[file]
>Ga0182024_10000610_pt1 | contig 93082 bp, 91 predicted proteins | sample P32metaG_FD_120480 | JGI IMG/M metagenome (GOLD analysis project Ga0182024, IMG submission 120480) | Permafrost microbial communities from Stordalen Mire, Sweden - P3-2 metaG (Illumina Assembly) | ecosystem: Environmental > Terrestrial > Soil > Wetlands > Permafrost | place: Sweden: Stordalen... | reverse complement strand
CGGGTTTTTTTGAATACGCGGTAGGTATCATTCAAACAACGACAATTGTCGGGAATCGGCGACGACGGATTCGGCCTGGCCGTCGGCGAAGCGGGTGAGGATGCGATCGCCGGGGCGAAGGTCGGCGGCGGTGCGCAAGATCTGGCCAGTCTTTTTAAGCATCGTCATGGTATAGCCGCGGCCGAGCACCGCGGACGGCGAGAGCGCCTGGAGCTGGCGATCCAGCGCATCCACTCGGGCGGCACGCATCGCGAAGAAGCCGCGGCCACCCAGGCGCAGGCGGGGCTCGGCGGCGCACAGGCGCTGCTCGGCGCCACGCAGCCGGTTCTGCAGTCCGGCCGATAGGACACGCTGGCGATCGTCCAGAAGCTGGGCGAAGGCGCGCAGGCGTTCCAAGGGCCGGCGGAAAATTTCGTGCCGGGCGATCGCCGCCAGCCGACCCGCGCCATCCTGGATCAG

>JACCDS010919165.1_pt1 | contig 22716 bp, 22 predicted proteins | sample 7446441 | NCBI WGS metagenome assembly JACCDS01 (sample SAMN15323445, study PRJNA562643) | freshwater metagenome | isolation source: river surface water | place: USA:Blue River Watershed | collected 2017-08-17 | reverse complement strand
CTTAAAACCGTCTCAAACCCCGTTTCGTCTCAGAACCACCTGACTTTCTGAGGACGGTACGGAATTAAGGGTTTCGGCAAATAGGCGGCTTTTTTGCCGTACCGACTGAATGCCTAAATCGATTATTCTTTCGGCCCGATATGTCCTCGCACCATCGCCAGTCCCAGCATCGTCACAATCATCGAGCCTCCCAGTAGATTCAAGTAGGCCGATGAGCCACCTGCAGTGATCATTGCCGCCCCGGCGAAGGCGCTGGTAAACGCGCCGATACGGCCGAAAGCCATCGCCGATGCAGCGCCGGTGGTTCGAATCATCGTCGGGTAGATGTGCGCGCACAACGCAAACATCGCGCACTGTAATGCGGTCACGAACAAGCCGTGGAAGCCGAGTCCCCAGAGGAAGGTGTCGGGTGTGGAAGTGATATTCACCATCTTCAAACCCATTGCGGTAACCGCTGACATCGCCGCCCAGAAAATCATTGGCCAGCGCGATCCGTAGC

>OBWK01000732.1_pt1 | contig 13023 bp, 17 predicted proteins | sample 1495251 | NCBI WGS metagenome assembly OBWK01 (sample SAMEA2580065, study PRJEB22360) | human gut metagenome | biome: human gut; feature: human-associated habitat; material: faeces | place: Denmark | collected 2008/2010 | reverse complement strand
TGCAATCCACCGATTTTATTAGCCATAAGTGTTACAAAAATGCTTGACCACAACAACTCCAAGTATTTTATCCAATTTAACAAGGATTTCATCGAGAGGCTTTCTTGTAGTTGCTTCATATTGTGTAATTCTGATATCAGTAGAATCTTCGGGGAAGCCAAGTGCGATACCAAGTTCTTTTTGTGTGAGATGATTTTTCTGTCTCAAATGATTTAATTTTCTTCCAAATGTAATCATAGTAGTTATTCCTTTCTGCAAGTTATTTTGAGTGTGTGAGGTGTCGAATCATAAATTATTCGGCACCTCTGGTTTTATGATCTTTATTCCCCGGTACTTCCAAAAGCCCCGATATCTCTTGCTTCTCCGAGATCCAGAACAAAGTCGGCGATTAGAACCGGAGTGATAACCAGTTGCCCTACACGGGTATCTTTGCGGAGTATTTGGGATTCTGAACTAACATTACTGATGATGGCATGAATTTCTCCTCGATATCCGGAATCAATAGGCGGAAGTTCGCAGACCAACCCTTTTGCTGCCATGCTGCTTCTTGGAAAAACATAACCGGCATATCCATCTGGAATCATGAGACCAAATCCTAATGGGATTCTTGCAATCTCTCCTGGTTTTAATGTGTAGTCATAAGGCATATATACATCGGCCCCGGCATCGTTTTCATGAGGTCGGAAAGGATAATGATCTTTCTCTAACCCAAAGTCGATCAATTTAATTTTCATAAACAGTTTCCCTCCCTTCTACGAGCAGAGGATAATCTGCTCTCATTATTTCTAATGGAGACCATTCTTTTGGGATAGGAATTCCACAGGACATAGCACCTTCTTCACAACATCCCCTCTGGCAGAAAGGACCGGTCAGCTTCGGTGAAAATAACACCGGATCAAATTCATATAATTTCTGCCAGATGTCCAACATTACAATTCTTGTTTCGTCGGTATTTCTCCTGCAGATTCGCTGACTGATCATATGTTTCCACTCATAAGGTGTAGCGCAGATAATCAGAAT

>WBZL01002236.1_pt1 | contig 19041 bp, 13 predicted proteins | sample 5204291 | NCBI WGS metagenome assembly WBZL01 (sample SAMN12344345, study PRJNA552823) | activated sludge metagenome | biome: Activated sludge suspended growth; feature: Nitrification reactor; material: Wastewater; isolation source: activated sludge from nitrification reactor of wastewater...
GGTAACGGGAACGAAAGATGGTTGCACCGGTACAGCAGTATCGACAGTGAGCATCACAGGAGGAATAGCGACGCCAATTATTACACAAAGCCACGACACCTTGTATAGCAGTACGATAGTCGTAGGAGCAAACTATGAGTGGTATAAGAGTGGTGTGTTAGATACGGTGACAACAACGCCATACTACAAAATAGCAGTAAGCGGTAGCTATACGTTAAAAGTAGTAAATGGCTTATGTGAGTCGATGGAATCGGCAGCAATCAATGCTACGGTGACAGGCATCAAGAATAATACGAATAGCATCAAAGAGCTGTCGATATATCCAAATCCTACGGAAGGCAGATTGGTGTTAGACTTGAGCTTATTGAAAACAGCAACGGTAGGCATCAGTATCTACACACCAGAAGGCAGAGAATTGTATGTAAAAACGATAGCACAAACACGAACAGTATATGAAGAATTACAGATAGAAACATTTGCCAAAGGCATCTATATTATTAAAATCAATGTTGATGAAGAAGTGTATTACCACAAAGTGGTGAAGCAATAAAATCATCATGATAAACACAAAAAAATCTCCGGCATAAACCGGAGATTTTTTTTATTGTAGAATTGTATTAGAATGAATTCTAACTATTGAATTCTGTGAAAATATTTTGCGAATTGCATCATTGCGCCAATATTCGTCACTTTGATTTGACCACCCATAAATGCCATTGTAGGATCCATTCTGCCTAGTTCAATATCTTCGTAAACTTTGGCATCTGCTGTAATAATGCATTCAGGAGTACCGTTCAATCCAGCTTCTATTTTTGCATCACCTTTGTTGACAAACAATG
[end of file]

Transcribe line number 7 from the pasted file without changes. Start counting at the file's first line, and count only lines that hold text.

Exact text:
>WBZL01002236.1_pt1 | contig 19041 bp, 13 predicted proteins | sample 5204291 | NCBI WGS metagenome assembly WBZL01 (sample SAMN12344345, study PRJNA552823) | activated sludge metagenome | biome: Activated sludge suspended growth; feature: Nitrification reactor; material: Wastewater; isolation source: activated sludge from nitrification reactor of wastewater...